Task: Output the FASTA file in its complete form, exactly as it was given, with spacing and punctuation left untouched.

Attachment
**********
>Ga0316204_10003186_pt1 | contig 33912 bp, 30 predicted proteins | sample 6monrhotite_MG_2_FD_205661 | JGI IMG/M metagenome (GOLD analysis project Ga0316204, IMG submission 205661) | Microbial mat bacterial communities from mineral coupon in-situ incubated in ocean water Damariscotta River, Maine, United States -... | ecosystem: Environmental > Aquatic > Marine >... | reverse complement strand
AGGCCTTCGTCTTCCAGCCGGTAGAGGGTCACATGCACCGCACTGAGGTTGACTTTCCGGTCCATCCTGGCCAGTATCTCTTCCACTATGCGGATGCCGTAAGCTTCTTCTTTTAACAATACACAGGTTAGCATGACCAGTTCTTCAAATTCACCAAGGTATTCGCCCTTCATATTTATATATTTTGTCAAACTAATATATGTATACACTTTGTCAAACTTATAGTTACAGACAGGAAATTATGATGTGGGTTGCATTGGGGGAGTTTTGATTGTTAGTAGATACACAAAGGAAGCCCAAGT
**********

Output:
>Ga0316204_10003186_pt1 | contig 33912 bp, 30 predicted proteins | sample 6monrhotite_MG_2_FD_205661 | JGI IMG/M metagenome (GOLD analysis project Ga0316204, IMG submission 205661) | Microbial mat bacterial communities from mineral coupon in-situ incubated in ocean water Damariscotta River, Maine, United States -... | ecosystem: Environmental > Aquatic > Marine >... | reverse complement strand
AGGCCTTCGTCTTCCAGCCGGTAGAGGGTCACATGCACCGCACTGAGGTTGACTTTCCGGTCCATCCTGGCCAGTATCTCTTCCACTATGCGGATGCCGTAAGCTTCTTCTTTTAACAATACACAGGTTAGCATGACCAGTTCTTCAAATTCACCAAGGTATTCGCCCTTCATATTTATATATTTTGTCAAACTAATATATGTATACACTTTGTCAAACTTATAGTTACAGACAGGAAATTATGATGTGGGTTGCATTGGGGGAGTTTTGATTGTTAGTAGATACACAAAGGAAGCCCAAGT